Perceived effectiveness of complementary medicine by mothers of infants with colic in Gauteng
Background: Infantile colic is a self-limiting condition, characterised by spasmodic, excessive and inconsolable crying without apparent cause. Although common, there is no widely accepted conventional treatment approach for colic. Complementary medicine is often promoted as an alternative therapeutic option for infantile colic; however, there is limited research available on its use, safety and effectiveness.
Aim: The aim of this study was to determine the perceived effectiveness of complementary medicine by mothers of infants with colic by means of the Infantile Colic Questionnaire.
Setting: Mothers of infants who had colic were recruited from complementary medicine pharmacies, schools, baby clinics and various businesses in Gauteng, South Africa.
Methods: A quantitative-descriptive design was used whereby data was collected through a randomised, cross-sectional questionnaire. The research sample consisted of 152 participants (mothers), aged between 18 and 45 years, with one or more children who suffered from symptoms of infantile colic, who had used complementary medicine as a form of treatment.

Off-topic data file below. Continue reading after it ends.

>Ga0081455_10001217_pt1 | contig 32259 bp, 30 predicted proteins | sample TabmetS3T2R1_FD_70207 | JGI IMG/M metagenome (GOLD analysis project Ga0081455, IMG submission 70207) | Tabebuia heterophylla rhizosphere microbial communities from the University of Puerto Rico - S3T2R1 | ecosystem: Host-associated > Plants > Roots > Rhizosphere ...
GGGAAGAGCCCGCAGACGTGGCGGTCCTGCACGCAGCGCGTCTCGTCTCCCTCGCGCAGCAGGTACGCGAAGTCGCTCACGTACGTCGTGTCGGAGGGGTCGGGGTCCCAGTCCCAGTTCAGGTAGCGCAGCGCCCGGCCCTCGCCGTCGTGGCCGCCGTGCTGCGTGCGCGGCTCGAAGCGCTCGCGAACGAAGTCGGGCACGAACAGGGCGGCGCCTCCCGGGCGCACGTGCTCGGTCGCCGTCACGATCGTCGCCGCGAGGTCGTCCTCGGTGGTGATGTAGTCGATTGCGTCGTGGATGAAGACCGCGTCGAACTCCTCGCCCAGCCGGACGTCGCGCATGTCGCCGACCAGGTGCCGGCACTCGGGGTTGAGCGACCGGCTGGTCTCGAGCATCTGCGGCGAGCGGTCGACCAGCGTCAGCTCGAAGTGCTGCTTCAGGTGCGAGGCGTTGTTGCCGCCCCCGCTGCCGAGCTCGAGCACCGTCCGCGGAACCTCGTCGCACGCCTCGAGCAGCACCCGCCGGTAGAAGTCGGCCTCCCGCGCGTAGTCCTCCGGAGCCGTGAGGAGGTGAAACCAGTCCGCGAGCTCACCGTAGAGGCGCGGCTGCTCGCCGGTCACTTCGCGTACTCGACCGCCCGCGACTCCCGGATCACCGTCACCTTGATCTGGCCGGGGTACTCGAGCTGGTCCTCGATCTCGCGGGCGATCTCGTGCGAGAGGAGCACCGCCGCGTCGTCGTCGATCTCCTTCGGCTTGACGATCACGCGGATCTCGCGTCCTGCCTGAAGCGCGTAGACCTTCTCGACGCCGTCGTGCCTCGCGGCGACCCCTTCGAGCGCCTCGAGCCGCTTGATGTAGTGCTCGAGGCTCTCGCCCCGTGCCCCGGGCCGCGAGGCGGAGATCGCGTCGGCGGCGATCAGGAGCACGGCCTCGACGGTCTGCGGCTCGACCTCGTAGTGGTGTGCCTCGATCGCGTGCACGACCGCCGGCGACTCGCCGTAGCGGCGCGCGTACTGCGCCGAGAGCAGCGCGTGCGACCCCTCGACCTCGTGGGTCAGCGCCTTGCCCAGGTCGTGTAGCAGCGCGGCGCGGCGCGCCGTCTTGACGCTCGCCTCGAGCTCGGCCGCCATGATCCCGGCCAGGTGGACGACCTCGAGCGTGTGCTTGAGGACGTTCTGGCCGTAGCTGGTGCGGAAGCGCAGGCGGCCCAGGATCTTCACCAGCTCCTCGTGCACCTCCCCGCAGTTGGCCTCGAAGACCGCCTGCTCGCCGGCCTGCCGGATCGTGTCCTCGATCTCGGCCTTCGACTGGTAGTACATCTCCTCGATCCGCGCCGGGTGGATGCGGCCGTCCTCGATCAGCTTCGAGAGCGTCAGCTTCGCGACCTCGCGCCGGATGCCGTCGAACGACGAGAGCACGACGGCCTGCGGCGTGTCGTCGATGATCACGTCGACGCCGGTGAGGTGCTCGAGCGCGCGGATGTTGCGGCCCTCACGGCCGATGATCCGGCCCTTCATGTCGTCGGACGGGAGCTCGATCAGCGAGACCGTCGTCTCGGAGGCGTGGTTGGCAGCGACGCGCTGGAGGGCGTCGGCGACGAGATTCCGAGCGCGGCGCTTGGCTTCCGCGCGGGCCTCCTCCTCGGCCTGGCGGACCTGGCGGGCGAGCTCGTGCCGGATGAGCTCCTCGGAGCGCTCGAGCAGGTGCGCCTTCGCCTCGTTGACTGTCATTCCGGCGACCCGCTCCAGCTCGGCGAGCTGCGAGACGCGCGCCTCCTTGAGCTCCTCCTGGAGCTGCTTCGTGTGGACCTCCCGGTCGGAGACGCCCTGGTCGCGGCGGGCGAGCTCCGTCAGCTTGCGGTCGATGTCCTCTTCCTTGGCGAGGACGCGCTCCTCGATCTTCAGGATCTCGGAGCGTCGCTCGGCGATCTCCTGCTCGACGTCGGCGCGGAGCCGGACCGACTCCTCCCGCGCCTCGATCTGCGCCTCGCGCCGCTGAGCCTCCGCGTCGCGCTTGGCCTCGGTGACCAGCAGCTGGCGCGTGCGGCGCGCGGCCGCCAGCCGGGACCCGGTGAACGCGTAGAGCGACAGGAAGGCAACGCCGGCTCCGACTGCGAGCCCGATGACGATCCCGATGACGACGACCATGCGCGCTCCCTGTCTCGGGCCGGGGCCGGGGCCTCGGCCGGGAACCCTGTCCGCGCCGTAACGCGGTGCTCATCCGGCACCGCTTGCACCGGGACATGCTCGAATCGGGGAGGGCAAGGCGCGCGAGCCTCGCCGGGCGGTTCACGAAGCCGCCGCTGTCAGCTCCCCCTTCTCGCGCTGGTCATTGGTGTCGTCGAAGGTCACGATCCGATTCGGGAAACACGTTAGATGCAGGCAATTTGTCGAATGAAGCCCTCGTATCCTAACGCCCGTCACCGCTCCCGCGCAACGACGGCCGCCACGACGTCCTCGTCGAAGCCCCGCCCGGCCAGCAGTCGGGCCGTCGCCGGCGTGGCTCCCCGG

Results: Results indicated that most participants made use of both complementary and conventional medicines for their infant’s colic; the most commonly used complementary medicine products were homeopathic remedies, probiotics and herbal medicines. Some participants were, however, unfamiliar with the term ‘complementary medicine’, indicating a need for further patient education.
Conclusions: The participants perceived complementary medicines as safe and effective forms of treatment for infantile colic. However, further, larger scale studies should be conducted to validate this finding.
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